[MUD-Dev] Something in the water

Sean Kelly sean at ffwd.cx
Fri Jul 27 06:45:39 New Zealand Standard Time 2001


From: "Joe Andrieu" <jandrieu at caltech.edu>

> There's a lot of confusion IMO because game designers and
> programmers generally consider the objective simulation to be the
> actual thing that matters.  It may be the only directly measurable
> thing, but it is certainly NOT what matters.  What matters is that
> happens in the mind of your players.

I read some articles to this effect a long time ago as it related to
VR.  Users responded better to a system that was quick and
responsive but had poor graphics (like representing things as cubes
and whatnot) than a fancier system that was less responsive.
Imagination is excellent at filling gaps so long as you provide a
system that is intuitive.

This is why so many people still play text MUDs.  3D graphics can't
compare to one's own imagination, and it takes away from the
experience when they are present.  I would argue the same is true
for systems as a whole.

One statement I heard from a game designer was that the goal was not
to model realistic behavior but to model consistent behavior.  You
want to establish whatever laws you think are appropriate and then
stick to them.  Users don't care about realism so much as they care
that things behave in a predictable manner.

> As to whether or not you can automatically identify RP, I agree,
> you cannot. But if you design your system well you can create it.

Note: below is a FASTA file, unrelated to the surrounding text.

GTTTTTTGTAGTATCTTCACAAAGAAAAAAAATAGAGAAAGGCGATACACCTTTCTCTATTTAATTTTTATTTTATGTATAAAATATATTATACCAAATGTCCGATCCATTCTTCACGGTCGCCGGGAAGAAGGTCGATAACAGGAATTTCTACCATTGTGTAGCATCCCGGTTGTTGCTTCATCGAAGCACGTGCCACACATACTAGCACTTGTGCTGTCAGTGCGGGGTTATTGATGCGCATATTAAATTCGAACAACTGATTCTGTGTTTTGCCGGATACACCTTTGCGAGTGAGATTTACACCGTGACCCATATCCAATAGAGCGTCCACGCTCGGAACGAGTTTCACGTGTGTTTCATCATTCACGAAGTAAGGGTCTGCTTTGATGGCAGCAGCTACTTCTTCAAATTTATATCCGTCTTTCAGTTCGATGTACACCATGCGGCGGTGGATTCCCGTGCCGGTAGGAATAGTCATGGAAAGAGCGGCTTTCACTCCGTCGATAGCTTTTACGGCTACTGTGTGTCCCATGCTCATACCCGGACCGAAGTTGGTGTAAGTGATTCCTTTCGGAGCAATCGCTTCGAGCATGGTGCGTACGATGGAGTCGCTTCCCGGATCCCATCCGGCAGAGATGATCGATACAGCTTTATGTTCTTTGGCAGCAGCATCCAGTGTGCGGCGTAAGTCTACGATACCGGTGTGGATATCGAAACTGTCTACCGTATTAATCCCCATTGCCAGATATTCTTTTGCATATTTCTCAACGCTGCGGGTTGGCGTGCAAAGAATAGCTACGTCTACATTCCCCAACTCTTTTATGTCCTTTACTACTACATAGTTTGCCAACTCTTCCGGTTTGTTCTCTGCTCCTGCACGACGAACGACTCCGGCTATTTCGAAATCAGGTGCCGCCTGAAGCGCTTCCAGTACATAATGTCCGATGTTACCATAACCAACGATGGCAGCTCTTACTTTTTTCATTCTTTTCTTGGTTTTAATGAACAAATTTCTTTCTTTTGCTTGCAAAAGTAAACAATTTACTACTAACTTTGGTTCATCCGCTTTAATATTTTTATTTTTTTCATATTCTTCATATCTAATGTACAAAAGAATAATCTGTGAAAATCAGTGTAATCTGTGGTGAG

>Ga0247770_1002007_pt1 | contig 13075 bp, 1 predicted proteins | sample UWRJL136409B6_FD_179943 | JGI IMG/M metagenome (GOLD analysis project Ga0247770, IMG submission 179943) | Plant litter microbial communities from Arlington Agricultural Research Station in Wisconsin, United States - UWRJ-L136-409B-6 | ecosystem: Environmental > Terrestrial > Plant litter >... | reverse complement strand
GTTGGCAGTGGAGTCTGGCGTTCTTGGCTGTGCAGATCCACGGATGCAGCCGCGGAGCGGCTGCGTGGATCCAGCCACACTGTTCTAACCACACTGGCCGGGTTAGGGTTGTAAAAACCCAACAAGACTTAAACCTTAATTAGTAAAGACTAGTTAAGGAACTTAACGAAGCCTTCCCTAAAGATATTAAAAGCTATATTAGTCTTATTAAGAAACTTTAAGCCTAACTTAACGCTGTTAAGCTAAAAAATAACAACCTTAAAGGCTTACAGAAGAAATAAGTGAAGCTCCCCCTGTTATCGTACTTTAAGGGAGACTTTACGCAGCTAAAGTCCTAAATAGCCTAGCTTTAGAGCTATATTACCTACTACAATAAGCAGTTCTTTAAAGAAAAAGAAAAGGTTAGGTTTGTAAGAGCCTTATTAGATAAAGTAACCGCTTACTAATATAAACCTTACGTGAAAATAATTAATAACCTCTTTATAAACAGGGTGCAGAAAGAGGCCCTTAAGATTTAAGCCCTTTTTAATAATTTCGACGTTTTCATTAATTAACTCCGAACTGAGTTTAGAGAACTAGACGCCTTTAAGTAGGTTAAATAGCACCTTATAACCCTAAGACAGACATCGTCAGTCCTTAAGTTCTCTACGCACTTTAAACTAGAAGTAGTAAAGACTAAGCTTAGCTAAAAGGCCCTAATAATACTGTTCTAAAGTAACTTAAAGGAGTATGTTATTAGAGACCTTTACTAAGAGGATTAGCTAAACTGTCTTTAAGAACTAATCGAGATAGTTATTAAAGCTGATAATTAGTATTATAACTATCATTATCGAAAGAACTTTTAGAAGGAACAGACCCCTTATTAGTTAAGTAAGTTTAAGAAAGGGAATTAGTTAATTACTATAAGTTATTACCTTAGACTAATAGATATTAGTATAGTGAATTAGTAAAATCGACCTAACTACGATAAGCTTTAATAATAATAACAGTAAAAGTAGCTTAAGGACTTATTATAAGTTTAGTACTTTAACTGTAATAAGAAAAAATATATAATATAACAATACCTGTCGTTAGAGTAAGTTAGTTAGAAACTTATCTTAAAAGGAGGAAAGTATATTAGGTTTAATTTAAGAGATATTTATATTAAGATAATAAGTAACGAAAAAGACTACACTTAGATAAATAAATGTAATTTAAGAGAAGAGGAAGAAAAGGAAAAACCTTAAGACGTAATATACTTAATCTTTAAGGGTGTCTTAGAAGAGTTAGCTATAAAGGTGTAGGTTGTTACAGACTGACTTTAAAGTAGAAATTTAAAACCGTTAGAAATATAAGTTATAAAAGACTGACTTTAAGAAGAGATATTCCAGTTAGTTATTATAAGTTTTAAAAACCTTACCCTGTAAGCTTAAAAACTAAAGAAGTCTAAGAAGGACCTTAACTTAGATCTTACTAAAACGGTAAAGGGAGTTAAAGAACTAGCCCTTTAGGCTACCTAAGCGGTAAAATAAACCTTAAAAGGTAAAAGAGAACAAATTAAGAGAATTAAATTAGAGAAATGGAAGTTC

> Can any artist really know what the effect of their art is on
> their audience? No.  But real artists (*ahem* just like the real
> art they make--tongue firmly in cheek) strive to reach through the
> medium into the mind/heart/life of their audience.

Were you being sarcastic? :) I would argue that most artists create
their art for selfish purposes and if their art happens to appeal to
others than so much the better.  I don't think it's making others
see or feel anything in particular so much as giving something
inside you substance.  The best art tends to be very personal.
(hehe and no, I don't want to get in a debate over what constitutes
art) It soulds like what you're describing is the school of
contemporary art which is all about causing a reaction.  So far as I
know, no one has created a MUD with the intent of causing a public
outcry... but it might be a fun project to try ;)

Sean

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